When you have slaved over a lyric or a recording, a painting or a business proposal, after a while you become familiar and fond of every aspect of it. So much so that you begin to think that removing even the slightest part of it will damage the whole. You guessed it. Editing your own work is not as easy as it might sound.
Because I work in the music arena, I am going to focus on editing there, but the principals apply across the board to everything that everyone does.
And everyone needs an editor. Not the super condensed version that a certain publishing house has been doing to best sellers for decades, but someone to bounce things off of; someone to make some constructive criticism; someone to tell you that this part is boring.
And that is the first and easiest way to see if you might need a little editing. If you are listening to a tape of a song you just recorded and suddenly you find that you are wondering if you left the water running, you have just drifted from your own work…and you are your biggest fan.
All great recordings keep you engaged. From the intro to the fade, you are transported. I read that many of the early Beatles singles were five to seven minutes long when they recorded them and after they edited out the less exciting parts, they were left with two and a half riveting minutes.
When I write lyrics, I always write many, many verses to a song before I select the final ones and I even work on those up thru the recording process. Always looking to make the lyrics say exactly what I wanted to say in the most effective and original way I can find.
When I wrote Last Day of Summer (from my Traces of the Old Road CD), a song about the day before 9/11, I filled literally every page of a steno notebook with verses. I started out being as heavy and political as I could be, then got into the most poetic and obscure I could be and finally began to approach what I was trying to convey…that all the simplest and most mundane things in the world were one way before that happened and another way afterwards. That all these things were imbued with an innocence and an optimism that was shattered on the eleventh of September.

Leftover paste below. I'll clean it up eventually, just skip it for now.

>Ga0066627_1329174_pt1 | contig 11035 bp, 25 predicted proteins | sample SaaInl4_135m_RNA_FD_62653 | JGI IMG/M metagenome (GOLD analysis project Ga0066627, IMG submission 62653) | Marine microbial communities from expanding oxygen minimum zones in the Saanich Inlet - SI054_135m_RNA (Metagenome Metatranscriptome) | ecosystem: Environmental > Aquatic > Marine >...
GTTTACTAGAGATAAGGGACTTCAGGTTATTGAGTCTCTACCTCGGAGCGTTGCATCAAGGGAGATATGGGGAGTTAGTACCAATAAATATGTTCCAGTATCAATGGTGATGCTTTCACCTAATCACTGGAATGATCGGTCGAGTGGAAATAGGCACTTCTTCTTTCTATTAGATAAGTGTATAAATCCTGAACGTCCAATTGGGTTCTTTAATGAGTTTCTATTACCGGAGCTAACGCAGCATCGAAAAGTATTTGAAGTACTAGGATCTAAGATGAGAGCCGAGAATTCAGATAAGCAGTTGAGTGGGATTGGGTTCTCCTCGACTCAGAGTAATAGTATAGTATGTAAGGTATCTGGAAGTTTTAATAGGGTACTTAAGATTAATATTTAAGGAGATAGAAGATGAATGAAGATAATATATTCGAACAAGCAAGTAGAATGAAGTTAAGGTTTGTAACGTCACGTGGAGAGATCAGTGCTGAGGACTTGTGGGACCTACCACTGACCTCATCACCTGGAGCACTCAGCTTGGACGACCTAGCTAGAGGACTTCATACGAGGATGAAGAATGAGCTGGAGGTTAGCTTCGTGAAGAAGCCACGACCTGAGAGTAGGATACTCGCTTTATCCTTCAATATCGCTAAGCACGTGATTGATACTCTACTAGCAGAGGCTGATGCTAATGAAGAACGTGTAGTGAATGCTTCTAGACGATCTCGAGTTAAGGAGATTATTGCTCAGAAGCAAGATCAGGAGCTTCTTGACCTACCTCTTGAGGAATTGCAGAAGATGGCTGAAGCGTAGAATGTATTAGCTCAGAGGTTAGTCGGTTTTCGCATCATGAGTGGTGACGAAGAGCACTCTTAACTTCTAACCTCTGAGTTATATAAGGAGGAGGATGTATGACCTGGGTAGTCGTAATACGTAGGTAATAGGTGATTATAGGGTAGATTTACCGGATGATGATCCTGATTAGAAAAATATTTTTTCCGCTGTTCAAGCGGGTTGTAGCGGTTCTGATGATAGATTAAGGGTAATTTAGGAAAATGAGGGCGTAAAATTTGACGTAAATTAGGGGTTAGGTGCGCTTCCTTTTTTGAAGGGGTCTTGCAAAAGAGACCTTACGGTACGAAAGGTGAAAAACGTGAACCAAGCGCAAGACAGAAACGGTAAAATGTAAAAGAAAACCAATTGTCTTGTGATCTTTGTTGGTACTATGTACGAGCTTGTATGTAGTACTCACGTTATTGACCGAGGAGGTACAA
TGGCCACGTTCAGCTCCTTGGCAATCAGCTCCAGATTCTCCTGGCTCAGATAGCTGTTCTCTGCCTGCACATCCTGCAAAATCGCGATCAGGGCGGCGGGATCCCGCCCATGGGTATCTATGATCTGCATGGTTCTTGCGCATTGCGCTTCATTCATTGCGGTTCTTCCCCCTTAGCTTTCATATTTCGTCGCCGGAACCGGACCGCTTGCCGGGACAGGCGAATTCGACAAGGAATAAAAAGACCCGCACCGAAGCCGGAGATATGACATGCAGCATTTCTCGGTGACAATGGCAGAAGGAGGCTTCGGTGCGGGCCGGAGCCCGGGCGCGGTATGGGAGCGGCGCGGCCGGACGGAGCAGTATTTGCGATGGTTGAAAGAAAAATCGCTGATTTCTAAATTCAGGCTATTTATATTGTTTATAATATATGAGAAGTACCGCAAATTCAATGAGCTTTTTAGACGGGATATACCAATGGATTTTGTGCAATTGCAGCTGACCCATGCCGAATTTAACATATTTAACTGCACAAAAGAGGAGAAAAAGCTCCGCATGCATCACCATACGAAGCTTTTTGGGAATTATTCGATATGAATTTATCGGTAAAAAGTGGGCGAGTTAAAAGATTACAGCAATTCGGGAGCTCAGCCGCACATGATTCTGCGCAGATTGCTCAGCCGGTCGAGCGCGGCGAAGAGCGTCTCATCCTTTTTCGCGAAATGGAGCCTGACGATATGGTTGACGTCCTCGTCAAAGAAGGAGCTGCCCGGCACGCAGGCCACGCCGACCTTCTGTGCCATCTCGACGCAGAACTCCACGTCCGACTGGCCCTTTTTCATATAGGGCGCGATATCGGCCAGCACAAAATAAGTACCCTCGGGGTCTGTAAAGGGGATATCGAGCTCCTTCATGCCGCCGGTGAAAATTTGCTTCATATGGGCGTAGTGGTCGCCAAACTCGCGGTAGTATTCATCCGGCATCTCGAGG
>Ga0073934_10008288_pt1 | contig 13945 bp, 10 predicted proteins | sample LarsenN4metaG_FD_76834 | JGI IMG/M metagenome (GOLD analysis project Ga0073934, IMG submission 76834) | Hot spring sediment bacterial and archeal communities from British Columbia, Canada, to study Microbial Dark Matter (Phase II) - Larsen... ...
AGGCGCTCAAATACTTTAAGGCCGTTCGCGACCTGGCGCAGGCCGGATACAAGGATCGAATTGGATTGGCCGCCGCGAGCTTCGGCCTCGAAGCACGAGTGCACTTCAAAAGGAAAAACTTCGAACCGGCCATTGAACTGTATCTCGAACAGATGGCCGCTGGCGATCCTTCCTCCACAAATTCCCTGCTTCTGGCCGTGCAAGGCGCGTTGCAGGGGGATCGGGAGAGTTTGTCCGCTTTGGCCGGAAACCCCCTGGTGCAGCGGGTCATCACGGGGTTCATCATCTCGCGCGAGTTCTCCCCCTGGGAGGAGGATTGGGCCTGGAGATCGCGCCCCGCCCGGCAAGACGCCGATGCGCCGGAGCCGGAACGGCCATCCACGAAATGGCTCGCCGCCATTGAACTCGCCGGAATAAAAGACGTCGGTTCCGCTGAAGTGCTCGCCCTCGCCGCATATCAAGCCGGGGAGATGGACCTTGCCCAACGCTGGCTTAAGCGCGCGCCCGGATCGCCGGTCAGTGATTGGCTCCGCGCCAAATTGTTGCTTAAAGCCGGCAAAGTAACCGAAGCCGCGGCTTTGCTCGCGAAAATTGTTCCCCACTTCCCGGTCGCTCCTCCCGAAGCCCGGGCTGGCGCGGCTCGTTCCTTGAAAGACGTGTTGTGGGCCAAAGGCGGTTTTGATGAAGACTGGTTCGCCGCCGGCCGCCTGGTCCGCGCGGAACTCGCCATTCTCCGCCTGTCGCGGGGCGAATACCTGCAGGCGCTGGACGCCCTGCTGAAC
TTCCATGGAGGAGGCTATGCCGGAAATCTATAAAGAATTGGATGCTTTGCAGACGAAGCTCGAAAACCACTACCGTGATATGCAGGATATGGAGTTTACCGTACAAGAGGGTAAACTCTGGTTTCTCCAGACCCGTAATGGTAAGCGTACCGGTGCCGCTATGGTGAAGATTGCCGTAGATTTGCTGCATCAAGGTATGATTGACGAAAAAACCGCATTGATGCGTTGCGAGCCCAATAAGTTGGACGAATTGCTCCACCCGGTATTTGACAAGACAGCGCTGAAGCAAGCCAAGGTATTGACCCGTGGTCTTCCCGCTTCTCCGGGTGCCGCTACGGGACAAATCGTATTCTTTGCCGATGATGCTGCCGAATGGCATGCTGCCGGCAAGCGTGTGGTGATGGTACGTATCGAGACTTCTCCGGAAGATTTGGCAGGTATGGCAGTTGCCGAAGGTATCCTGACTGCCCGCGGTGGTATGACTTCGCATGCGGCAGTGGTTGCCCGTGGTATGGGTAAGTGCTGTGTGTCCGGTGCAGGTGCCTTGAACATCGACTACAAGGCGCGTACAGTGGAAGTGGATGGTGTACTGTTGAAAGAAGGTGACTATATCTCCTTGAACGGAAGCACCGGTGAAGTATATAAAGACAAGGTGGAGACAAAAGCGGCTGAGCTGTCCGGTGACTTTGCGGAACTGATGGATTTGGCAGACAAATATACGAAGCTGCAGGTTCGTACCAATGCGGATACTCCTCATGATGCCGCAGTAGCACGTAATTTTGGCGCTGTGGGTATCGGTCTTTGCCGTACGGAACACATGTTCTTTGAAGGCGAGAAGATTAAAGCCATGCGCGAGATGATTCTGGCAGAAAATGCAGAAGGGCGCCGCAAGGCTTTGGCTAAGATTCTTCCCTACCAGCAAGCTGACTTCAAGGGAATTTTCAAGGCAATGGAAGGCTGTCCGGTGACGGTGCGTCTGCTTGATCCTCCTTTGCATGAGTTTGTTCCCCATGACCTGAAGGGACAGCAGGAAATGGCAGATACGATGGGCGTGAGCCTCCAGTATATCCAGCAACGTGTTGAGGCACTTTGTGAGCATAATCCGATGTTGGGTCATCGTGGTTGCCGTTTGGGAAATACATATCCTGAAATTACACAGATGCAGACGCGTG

After struggling with all sorts of Dylanesque imagery, I chose to use images that we all see every day, but we saw them thru different eyes on the tenth than we did on the eleventh.
The point being that I wrote perhaps two hundred verses to that song and used three in the final recording. I edited out ninety seven verses and edited the three that were kept.
When John Batdorf and I recorded All Wood and Stones, I recall cutting the solo in half and cutting out the last verse entirely because, as we listened back to Under My Thumb, we realized that the song lost momentum that didn’t pick up again until the last chorus, so we just edited out about a minute of the recording and went right to the last chorus. Even tho I loved what I did in the second half of the solo and felt that the momentum carried up through there, it did not flow into the chorus, so we removed the verse as well.
We ended up with a wonderful modulation for the solo followed by a chorus in the new higher key. You can hear it at www.allwoodandstones.com. Check it out and see if you don’t agree that the song never lets down. We tried to do that with all the songs and all the arrangements. We cut out many things that we started with so that we could end up with the most impactful arrangements of Rolling Stones songs that we could deliver.